April 12, 2014 1 Photo

  • farm - 4H web.jpg 4-H’ers meet with state lawmakers

    Sen. Eddie Fields spoke to the group upon their arrival at the Capitol.

    April 12, 2014 1 Photo

  • Canola tour to have stops in area

    The tour will be held at the canola field of Flying G Farms located 91⁄2 miles west of Orienta on U.S. 412 and then north into the field.

    April 12, 2014

  • farm - Rick Nelson web.jpg Money up front can mean bigger returns later

    Implants are a safe, effective technology that typically offer a 10-to-1 return on investment.

    April 5, 2014 1 Photo

  • FFA logo.jpg 9 area students to receive WLC program scholarships

    FFA members will tour our nation’s capital, visit with members of Congress and perform a service learning project within the Washington area, while building friendships with fellow FFA members from across the nation.

    April 5, 2014 1 Photo

  • FFA logo.jpg NW Oklahoma FFA members named proficiency finalists

    Three finalists are selected in each of 49 agricultural proficiency award categories. The state winner in each area will be announced April 30 during the 88th State FFA Convention held at the Cox Convention Center in Oklahoma City.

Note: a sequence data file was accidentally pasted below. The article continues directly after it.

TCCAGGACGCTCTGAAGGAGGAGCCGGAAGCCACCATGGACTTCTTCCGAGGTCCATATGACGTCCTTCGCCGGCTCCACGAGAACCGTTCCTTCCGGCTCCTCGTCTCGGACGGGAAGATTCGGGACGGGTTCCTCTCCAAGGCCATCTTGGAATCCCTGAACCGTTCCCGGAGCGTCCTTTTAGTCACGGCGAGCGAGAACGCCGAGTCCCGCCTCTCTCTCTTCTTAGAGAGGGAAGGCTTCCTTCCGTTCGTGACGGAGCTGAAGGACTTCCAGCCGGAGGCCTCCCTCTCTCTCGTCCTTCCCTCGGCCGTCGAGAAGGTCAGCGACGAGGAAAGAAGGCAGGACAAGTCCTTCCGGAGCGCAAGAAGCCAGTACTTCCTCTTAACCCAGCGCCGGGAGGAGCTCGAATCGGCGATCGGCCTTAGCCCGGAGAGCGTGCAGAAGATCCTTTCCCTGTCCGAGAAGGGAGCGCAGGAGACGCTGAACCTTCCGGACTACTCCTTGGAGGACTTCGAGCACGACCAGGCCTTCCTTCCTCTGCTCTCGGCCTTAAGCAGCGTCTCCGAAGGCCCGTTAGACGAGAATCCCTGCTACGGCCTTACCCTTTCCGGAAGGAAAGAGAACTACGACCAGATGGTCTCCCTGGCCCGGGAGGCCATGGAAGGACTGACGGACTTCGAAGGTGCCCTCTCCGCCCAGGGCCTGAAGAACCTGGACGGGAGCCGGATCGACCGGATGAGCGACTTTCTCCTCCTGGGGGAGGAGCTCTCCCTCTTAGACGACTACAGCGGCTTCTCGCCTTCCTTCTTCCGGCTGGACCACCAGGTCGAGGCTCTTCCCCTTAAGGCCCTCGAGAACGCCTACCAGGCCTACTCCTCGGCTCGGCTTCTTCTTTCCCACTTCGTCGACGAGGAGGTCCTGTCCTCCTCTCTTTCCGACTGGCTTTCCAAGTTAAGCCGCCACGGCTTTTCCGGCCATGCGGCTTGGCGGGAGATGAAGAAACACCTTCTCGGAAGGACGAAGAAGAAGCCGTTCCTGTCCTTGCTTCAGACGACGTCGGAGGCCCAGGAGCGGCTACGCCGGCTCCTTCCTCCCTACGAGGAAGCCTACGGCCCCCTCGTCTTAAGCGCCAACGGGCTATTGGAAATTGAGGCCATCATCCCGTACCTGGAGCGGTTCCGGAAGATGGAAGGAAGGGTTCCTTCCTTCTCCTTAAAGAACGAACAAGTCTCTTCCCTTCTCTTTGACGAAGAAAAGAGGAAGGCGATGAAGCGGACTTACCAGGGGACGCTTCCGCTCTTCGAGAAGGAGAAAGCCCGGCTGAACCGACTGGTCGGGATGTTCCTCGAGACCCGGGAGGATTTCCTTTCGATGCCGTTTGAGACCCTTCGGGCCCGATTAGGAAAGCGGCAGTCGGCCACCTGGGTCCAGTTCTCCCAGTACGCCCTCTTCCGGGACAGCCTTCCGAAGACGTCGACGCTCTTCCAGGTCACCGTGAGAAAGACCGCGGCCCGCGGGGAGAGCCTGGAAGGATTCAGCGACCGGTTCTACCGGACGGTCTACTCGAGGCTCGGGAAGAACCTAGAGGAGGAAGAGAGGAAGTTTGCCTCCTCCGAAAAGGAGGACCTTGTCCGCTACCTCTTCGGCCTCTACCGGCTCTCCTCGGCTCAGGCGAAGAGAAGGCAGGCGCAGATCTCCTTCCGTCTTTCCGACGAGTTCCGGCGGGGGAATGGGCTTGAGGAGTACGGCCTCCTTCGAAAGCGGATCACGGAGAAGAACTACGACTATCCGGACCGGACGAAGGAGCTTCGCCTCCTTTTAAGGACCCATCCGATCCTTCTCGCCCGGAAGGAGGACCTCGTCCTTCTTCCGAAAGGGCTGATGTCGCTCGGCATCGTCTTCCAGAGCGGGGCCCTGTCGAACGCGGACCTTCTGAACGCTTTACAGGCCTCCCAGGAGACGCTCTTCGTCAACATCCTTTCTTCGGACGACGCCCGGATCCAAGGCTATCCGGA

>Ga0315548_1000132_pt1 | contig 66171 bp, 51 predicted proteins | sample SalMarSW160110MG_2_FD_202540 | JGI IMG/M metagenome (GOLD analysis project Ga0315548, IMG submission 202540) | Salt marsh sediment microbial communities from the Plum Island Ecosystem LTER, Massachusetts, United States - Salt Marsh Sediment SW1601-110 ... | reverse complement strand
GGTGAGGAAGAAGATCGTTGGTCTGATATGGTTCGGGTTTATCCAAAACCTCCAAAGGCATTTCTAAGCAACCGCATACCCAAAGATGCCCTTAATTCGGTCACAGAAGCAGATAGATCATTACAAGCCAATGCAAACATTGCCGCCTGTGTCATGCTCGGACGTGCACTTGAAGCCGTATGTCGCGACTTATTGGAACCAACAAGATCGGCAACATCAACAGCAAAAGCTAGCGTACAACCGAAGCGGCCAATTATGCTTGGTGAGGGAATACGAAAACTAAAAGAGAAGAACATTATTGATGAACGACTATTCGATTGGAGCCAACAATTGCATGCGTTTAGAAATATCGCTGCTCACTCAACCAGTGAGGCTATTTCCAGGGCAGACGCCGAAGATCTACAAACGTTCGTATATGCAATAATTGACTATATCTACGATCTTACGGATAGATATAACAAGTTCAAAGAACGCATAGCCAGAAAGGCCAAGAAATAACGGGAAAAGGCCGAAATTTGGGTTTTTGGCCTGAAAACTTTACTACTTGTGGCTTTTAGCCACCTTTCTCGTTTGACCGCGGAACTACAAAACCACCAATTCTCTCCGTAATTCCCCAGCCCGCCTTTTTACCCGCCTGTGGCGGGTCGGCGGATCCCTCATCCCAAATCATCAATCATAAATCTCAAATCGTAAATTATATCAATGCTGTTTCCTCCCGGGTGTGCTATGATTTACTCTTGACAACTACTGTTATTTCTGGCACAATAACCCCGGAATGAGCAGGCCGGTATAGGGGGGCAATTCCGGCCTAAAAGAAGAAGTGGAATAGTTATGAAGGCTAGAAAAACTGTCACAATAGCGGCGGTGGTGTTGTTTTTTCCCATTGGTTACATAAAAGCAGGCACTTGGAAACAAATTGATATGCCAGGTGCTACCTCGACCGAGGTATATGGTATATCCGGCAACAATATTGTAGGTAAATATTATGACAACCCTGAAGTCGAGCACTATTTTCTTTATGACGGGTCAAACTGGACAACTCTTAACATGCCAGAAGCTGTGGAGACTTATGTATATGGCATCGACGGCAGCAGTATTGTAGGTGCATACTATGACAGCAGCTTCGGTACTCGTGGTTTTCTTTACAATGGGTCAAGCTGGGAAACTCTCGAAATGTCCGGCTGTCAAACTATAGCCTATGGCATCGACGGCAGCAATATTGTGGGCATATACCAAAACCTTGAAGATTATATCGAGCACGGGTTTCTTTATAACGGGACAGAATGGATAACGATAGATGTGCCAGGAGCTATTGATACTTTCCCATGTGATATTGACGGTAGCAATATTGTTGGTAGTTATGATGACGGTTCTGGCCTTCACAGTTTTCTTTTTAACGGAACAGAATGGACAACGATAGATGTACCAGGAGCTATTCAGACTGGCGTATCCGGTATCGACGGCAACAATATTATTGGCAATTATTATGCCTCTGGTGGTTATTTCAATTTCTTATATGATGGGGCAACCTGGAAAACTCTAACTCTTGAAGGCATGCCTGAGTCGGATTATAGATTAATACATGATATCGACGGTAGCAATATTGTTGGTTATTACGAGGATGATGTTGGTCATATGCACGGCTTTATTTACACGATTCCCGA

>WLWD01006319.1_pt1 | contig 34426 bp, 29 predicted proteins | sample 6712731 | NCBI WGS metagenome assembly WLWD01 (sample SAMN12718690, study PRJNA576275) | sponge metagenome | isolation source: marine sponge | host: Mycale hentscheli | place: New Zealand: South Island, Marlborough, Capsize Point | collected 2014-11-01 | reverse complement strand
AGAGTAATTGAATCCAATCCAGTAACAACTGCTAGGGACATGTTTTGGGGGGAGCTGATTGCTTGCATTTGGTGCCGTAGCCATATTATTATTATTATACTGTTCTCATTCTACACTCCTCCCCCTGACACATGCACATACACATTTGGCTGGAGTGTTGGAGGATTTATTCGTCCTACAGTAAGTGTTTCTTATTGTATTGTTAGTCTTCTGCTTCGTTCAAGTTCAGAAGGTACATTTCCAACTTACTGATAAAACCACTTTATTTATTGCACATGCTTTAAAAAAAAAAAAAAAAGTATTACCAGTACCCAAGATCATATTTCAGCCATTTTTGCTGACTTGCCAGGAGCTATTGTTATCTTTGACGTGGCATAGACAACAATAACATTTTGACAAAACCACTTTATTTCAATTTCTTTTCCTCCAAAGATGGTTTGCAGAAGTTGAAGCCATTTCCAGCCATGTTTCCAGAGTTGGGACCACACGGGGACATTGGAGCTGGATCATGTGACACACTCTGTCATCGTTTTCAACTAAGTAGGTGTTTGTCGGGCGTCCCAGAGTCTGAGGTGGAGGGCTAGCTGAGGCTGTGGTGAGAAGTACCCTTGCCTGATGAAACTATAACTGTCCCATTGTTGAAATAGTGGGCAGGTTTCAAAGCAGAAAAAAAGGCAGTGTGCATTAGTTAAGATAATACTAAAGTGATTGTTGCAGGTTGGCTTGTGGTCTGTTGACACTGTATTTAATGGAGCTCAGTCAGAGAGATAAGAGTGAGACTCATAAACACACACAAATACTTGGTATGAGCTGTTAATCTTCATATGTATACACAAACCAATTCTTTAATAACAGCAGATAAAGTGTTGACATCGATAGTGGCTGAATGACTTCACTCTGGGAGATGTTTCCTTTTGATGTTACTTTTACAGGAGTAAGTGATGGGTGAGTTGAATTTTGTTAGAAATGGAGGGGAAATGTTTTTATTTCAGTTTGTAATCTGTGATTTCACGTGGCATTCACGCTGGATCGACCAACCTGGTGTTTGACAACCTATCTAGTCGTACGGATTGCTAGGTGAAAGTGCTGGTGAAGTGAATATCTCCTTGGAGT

April 5, 2014 1 Photo

  • NWDJLS_Swine_8_BV.jpg Today’s 4-H creating blue ribbon kids

    The constant that 4-H has is that we give kids an opportunity to excel in a niche that they can kind of create for themselves.” — Jim Rhodes, 4-H youth development program specialist for Northwest District

    March 29, 2014 1 Photo

  • farm - Rick Nelson web.jpg Managing cowherd fertility is important

    Yet, recent survey data suggest only 18 percent of beef-cow operations in the United States evaluate the cowherd for pregnancy. This is unfortunate, since a large portion of the financial losses attributed to infertility in beef cows is attributed to maintaining open cows.

    March 22, 2014 1 Photo

  • Master Gardener logocmyk.jpg Gardening workshop is April 12

    Dee Nash, a native of Oklahoma, will be the key note speaker. She will speak on “Lemonade Gardening: Making the Best of Extreme Conditions or Lemonade out of Lemons.”

    March 22, 2014 1 Photo

Featured Ads